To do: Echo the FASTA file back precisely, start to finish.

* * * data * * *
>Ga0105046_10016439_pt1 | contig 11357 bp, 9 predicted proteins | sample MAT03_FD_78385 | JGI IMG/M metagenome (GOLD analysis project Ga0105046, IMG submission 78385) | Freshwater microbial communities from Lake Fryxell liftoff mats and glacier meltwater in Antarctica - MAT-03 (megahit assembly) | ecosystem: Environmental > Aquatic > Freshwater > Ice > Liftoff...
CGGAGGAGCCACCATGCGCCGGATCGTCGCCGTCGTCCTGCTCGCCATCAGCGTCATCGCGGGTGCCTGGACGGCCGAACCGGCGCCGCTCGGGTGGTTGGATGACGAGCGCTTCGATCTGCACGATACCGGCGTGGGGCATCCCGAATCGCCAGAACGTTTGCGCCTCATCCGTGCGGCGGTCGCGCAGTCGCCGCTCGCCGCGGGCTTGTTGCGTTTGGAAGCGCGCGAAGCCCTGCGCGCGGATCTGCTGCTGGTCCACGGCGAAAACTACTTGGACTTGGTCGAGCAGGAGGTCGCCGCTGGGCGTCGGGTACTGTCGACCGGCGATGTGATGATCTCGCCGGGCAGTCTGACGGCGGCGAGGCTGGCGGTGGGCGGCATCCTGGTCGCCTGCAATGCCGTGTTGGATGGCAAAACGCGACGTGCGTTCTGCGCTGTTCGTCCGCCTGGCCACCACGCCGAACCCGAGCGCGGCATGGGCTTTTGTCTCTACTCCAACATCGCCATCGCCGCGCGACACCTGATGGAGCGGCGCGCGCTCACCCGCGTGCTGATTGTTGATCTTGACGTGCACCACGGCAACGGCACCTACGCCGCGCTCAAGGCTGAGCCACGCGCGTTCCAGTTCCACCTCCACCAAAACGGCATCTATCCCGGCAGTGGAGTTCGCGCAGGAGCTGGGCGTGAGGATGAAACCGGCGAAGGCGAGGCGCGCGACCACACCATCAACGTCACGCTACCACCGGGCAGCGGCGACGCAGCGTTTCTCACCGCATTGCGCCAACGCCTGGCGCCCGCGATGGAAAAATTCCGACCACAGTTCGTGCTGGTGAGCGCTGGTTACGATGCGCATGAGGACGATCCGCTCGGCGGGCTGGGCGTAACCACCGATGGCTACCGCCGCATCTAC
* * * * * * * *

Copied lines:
>Ga0105046_10016439_pt1 | contig 11357 bp, 9 predicted proteins | sample MAT03_FD_78385 | JGI IMG/M metagenome (GOLD analysis project Ga0105046, IMG submission 78385) | Freshwater microbial communities from Lake Fryxell liftoff mats and glacier meltwater in Antarctica - MAT-03 (megahit assembly) | ecosystem: Environmental > Aquatic > Freshwater > Ice > Liftoff...
CGGAGGAGCCACCATGCGCCGGATCGTCGCCGTCGTCCTGCTCGCCATCAGCGTCATCGCGGGTGCCTGGACGGCCGAACCGGCGCCGCTCGGGTGGTTGGATGACGAGCGCTTCGATCTGCACGATACCGGCGTGGGGCATCCCGAATCGCCAGAACGTTTGCGCCTCATCCGTGCGGCGGTCGCGCAGTCGCCGCTCGCCGCGGGCTTGTTGCGTTTGGAAGCGCGCGAAGCCCTGCGCGCGGATCTGCTGCTGGTCCACGGCGAAAACTACTTGGACTTGGTCGAGCAGGAGGTCGCCGCTGGGCGTCGGGTACTGTCGACCGGCGATGTGATGATCTCGCCGGGCAGTCTGACGGCGGCGAGGCTGGCGGTGGGCGGCATCCTGGTCGCCTGCAATGCCGTGTTGGATGGCAAAACGCGACGTGCGTTCTGCGCTGTTCGTCCGCCTGGCCACCACGCCGAACCCGAGCGCGGCATGGGCTTTTGTCTCTACTCCAACATCGCCATCGCCGCGCGACACCTGATGGAGCGGCGCGCGCTCACCCGCGTGCTGATTGTTGATCTTGACGTGCACCACGGCAACGGCACCTACGCCGCGCTCAAGGCTGAGCCACGCGCGTTCCAGTTCCACCTCCACCAAAACGGCATCTATCCCGGCAGTGGAGTTCGCGCAGGAGCTGGGCGTGAGGATGAAACCGGCGAAGGCGAGGCGCGCGACCACACCATCAACGTCACGCTACCACCGGGCAGCGGCGACGCAGCGTTTCTCACCGCATTGCGCCAACGCCTGGCGCCCGCGATGGAAAAATTCCGACCACAGTTCGTGCTGGTGAGCGCTGGTTACGATGCGCATGAGGACGATCCGCTCGGCGGGCTGGGCGTAACCACCGATGGCTACCGCCGCATCTAC